In an increasingly common 21st century move, Jerry MacCleary has taken on a new job while keeping his old job.
MacCleary became president of the NAFTA region for Pittsburgh-based Bayer MaterialScience LLC on June 1. In that role, he's replacing Greg Babe, who retired after a 32-year career with the firm.
At the same time, MacCleary retained leadership of polyurethanes marketing and business development for BMS in the NAFTA region. He's held that responsibility since 2004.
MacCleary has more than 30 years of experience overall with BMS, which is a unit of global chemicals giant Bayer AG of Leverkusen, Germany. He's now heading a regional business that had sales of almost $3 billion last year, up almost 10 percent from 2010.
MacCleary recently fielded some questions about the business — and what the future might hold — at his Pittsburgh office.
“We're cautiously optimistic on the economy,” MacCleary said. “We think our sales volume in North America could end up being up 6-8 percent this year.
“Our strength has been automotive,” he added. “We didn't expect it to recover this much for a while. Lightweighting [of auto parts] has been a big plus for polycarbonate.”
In the building and construction market, MacCleary said PU is being used as a substitute for other products. PU foam, for example, is replacing products such as fiberglass. Energy-efficient, PU-based boards also are being used in commercial roofing and in re-roofing work.
An improved U.S. housing market would be a big boost for PU sales. The market built about 610,000 units last year and through March was on pace for 650,000 in 2012. But that's a far cry from pre-recession totals that were as high as 1.4 million as recently as 2007.
“We're seeing some change there,” MacCleary said of the housing market. “I think the number of [annual] starts can get back to 1 million.”
And like many Pittsburgh-area businessmen, MacCleary is enthusiastic about prospects for shale gas. Shell Oil has plans to develop a major ethane cracker in Monaca, Pa., about 35 miles from Pittsburgh, that would produce numerous plastics feedstocks.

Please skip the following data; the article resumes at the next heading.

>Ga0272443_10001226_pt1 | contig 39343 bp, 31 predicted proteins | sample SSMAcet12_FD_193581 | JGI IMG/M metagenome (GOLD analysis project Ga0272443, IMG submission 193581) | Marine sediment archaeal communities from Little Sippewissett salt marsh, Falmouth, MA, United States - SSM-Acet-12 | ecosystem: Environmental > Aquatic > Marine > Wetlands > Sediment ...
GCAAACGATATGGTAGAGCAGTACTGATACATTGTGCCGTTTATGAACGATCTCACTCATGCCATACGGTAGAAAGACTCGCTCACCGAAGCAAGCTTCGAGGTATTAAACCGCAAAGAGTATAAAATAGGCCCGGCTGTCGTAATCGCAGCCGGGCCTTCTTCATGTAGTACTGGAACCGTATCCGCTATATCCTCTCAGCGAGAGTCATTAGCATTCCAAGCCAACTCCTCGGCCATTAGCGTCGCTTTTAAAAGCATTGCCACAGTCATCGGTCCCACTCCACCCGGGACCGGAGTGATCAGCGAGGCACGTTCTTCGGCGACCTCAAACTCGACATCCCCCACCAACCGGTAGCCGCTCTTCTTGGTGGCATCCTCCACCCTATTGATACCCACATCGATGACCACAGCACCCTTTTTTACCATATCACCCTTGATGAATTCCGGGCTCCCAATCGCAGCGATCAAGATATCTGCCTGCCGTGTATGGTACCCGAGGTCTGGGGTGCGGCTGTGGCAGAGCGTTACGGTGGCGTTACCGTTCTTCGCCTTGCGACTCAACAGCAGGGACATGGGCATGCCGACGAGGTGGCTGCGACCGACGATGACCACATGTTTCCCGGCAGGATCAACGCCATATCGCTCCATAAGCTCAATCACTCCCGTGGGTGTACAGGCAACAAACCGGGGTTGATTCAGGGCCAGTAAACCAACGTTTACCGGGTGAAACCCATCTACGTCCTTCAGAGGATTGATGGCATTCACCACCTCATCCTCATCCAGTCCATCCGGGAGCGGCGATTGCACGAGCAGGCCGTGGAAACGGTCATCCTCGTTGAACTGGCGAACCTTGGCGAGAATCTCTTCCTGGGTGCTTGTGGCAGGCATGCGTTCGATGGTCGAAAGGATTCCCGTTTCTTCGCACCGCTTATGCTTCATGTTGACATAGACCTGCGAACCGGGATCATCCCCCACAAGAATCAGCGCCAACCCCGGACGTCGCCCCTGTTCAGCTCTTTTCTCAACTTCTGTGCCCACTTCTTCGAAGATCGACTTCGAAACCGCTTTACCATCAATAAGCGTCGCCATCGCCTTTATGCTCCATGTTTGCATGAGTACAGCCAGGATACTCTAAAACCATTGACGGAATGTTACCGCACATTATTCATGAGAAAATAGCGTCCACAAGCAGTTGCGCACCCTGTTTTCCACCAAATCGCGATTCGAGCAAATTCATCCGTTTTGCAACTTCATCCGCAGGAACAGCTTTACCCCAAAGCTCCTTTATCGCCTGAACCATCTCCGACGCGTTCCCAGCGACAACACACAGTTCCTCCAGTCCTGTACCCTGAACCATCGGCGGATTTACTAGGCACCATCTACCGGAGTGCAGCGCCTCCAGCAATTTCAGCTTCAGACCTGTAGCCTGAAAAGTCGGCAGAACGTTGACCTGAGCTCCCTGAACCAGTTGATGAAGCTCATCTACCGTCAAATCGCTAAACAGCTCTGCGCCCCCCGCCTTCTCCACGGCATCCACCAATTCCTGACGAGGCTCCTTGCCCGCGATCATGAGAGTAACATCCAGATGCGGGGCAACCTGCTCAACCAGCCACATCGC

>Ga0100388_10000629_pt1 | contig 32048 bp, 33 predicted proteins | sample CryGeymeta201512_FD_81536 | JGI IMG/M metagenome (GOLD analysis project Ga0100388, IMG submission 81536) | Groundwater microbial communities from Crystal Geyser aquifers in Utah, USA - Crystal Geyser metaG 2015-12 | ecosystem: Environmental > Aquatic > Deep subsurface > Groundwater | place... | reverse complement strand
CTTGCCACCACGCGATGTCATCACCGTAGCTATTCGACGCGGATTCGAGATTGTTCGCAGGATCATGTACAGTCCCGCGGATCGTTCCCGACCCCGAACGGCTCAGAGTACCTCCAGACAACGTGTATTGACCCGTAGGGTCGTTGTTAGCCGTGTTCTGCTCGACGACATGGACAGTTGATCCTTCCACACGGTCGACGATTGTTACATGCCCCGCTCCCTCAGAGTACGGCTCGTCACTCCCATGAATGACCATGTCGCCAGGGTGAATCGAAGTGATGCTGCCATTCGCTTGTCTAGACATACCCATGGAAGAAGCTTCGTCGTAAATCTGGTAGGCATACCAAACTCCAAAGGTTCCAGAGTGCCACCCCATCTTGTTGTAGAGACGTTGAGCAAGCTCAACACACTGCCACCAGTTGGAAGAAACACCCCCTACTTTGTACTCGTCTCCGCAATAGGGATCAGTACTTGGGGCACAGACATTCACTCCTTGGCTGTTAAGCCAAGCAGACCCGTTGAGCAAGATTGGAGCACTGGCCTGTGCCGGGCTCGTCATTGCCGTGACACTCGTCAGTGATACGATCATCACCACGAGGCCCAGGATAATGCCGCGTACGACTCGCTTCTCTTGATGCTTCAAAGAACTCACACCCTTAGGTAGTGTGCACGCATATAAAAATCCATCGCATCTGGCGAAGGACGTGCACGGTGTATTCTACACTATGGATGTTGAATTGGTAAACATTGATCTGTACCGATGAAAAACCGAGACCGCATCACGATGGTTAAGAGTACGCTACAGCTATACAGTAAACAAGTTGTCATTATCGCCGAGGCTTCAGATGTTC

“It's a game changer for the U.S. chemical industry,” MacCleary said of the shale boom. “We had been seeing more competition for the same resources, and the U.S. wasn't even on the radar screen for growth. Now, we're going to be the low-cost manufacturer.
“This is very positive. It's going to make us more competitive and lead to more manufacturing.”
Sustainability also is on the agenda at BMS, with MacCleary pointing out that PU products like walls and roofing, and PC items like LED lighting, can be energy-savers as well.
“Everyone has major programs to reduce their carbon footprint,” he said. “We'll continue to work with the American Chemistry Council on Responsible Care and other programs.”
The medical sector definitely holds promise for BMS, according to MacCleary, not only in the form of PC being used in medical devices, but in PU being used in new medical buildings and urgent-care centers that are being built.
On the capital improvement front, BMS late this year will be closing its operations in Baytown, Texas, for a $120 million revamping that will improve the site's safety and reliability while increasing capacity through streamlining, MacCleary said. The site's production of PC and PU feedstocks methylene diphenyl diisocyanate and toluene diisocyanate is expected to begin again early next year.
In North America, BMS also is facing a challenge in the personnel area, as about 15 percent of the firm's non-manufacturing employees are scheduled to retire in the next 18 months.
“We're definitely going to be hiring,” MacCleary said. “It's going to be a big challenge to fill those positions.”